Susan was the best partner that her husband Mark Delucchi could ask for. She completed him in every way. She was his North Star, his everything. She deeply loved her children. Clare, Celeste and Nicholas were her world. Everything she did was for them. Everyday, we see Susan in them as they express their excitement and joy, as they show tenderness and love, as they face challenges with grace and determination, and as they combat injustices with their wisdom and strength. They are amazing children because of her.

Family was important for Susan. Her grandmother, Susan, and her father, Nick, were very much a part of how she lived out her love and life. Though far from family, she was always connected to the love of her mother, Jeanne; her aunt and uncle, Kathy and Bob; her siblings Cindy & John and Nick & Blyth; and Kayla, Jordan, Anna and Jay. She loved the warmth and caring she received from Mark’s family, particularly his mother Carol and Godmother Marie.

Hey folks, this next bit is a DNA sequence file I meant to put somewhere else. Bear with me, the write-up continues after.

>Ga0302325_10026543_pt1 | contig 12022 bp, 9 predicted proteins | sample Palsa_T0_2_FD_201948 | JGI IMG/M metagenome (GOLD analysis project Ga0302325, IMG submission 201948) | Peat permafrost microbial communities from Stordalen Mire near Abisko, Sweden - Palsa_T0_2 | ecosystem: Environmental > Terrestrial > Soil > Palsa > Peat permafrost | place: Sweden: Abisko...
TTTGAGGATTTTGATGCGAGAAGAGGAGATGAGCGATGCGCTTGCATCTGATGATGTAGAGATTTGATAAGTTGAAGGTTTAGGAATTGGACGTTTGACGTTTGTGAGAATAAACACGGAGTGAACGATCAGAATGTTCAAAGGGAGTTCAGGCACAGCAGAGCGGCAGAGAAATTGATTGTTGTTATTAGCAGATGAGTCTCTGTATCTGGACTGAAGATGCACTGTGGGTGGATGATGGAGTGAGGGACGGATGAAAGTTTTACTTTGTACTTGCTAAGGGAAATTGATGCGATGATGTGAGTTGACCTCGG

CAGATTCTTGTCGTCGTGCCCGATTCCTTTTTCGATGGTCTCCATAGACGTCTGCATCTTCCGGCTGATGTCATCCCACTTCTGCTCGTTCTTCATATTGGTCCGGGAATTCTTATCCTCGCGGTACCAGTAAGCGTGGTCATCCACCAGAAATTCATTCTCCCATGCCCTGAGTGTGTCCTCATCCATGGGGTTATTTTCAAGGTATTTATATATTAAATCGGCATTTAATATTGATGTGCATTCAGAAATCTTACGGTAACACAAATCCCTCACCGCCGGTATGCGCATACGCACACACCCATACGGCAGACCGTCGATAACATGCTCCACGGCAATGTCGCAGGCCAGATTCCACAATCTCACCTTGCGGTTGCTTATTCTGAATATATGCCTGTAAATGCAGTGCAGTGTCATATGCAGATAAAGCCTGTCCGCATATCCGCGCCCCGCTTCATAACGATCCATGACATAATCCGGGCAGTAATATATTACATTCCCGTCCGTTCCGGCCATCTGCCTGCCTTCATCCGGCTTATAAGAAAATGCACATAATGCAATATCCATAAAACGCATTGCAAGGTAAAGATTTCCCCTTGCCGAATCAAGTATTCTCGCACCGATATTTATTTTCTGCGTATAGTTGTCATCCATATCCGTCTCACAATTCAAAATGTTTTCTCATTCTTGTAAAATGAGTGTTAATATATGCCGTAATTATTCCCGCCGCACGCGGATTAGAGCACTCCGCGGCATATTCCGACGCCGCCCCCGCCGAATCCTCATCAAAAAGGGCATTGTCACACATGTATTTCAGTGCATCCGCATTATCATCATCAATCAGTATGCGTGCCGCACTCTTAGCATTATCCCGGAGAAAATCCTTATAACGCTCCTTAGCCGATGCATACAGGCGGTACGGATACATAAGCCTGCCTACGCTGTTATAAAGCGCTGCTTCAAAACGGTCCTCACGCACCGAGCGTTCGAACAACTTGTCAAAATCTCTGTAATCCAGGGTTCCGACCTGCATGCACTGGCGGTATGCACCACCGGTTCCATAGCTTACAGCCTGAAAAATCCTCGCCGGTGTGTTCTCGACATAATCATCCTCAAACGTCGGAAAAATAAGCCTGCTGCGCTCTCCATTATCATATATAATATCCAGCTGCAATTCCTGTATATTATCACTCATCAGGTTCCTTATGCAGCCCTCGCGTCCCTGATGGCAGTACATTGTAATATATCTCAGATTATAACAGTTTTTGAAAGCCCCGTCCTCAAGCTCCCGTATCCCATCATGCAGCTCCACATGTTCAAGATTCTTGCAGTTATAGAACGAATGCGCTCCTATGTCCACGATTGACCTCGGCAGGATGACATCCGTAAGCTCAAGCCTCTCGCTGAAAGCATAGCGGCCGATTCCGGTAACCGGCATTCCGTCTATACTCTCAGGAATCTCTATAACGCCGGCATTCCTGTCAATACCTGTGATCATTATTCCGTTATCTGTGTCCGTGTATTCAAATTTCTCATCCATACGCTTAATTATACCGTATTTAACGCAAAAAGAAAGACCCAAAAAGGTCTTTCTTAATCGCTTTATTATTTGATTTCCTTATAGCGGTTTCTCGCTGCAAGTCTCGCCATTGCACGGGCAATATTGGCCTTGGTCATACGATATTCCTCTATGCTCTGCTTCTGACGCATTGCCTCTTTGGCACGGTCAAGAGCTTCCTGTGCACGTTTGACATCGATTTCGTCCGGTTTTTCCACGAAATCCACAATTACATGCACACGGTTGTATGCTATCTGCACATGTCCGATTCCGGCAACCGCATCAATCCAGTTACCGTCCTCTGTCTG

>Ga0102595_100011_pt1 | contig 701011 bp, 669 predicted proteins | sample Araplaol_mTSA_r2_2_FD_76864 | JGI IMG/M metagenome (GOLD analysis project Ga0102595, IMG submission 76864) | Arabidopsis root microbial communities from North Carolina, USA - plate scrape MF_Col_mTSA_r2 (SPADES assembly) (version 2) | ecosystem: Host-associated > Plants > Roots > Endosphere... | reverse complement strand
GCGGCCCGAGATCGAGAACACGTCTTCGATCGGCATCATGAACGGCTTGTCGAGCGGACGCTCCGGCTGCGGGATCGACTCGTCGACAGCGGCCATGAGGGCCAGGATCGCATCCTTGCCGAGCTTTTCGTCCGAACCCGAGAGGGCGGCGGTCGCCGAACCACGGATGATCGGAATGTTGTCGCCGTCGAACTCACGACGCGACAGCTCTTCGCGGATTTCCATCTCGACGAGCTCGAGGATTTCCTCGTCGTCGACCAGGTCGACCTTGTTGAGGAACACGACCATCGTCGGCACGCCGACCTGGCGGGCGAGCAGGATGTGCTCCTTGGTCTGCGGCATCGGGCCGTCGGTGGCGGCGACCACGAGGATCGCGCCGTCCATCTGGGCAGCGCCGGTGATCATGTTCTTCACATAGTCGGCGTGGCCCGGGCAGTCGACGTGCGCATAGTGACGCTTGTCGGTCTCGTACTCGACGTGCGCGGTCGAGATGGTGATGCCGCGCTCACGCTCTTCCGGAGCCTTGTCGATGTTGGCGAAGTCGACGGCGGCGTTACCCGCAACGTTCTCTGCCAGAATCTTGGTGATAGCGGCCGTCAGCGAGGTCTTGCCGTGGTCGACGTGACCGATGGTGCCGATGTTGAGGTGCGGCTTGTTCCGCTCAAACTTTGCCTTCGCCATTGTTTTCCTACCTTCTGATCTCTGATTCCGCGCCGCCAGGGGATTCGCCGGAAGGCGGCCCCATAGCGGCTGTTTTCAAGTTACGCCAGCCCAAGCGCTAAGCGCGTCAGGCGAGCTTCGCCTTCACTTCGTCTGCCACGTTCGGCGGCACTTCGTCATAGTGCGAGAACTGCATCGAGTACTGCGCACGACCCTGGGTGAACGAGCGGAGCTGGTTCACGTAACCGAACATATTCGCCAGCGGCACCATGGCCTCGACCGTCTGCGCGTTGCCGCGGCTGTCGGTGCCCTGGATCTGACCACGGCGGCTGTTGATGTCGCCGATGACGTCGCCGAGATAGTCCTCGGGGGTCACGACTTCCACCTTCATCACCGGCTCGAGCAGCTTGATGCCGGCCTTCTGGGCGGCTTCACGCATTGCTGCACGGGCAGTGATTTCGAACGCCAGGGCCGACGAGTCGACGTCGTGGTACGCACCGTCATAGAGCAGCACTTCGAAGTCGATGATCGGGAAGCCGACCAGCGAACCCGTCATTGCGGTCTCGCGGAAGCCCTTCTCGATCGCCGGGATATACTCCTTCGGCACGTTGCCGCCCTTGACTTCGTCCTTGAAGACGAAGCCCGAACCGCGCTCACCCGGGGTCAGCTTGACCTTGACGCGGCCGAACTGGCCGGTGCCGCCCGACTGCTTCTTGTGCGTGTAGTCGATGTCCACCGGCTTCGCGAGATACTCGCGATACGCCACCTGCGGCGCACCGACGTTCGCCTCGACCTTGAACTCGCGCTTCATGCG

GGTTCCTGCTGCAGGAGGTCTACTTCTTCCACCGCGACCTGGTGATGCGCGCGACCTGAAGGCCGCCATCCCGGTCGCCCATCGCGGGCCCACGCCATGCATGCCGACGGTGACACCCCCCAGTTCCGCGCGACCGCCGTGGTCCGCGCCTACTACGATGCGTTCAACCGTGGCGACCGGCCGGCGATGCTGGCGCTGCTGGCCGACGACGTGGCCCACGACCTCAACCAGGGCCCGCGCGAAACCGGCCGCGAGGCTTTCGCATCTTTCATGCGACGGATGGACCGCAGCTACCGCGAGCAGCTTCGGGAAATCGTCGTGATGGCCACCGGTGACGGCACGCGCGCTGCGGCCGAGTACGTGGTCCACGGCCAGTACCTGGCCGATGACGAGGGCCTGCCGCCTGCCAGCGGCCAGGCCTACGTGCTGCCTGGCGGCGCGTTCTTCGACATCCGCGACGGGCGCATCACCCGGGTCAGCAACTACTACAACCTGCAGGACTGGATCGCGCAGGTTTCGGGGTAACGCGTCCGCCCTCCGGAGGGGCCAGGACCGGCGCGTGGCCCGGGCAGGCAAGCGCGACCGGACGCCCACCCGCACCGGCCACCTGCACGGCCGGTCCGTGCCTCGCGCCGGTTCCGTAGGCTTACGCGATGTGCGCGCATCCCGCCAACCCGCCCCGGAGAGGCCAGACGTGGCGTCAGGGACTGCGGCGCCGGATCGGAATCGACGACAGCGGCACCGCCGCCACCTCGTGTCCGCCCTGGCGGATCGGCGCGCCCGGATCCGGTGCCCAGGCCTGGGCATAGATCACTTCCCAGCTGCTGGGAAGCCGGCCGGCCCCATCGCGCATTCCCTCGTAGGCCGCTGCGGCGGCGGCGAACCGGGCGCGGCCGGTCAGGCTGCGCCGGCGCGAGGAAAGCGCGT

She loved and pampered our dog, Momo, and Wrigley & Sammy before him. Susan loved taking the dogs on walks in the Grove, Stow Lake and the beach. She treasured time in the water and being in nature. Swimming, paddling, camping and hiking were sacred times for her in places like Big Basin, Moab, Crane Cove and in our National Parks. There she would connect with herself and with those around her. She was true to her Midwest roots, loving pickles, polka, a good kringle, twizzlers, and hoppy IPAs.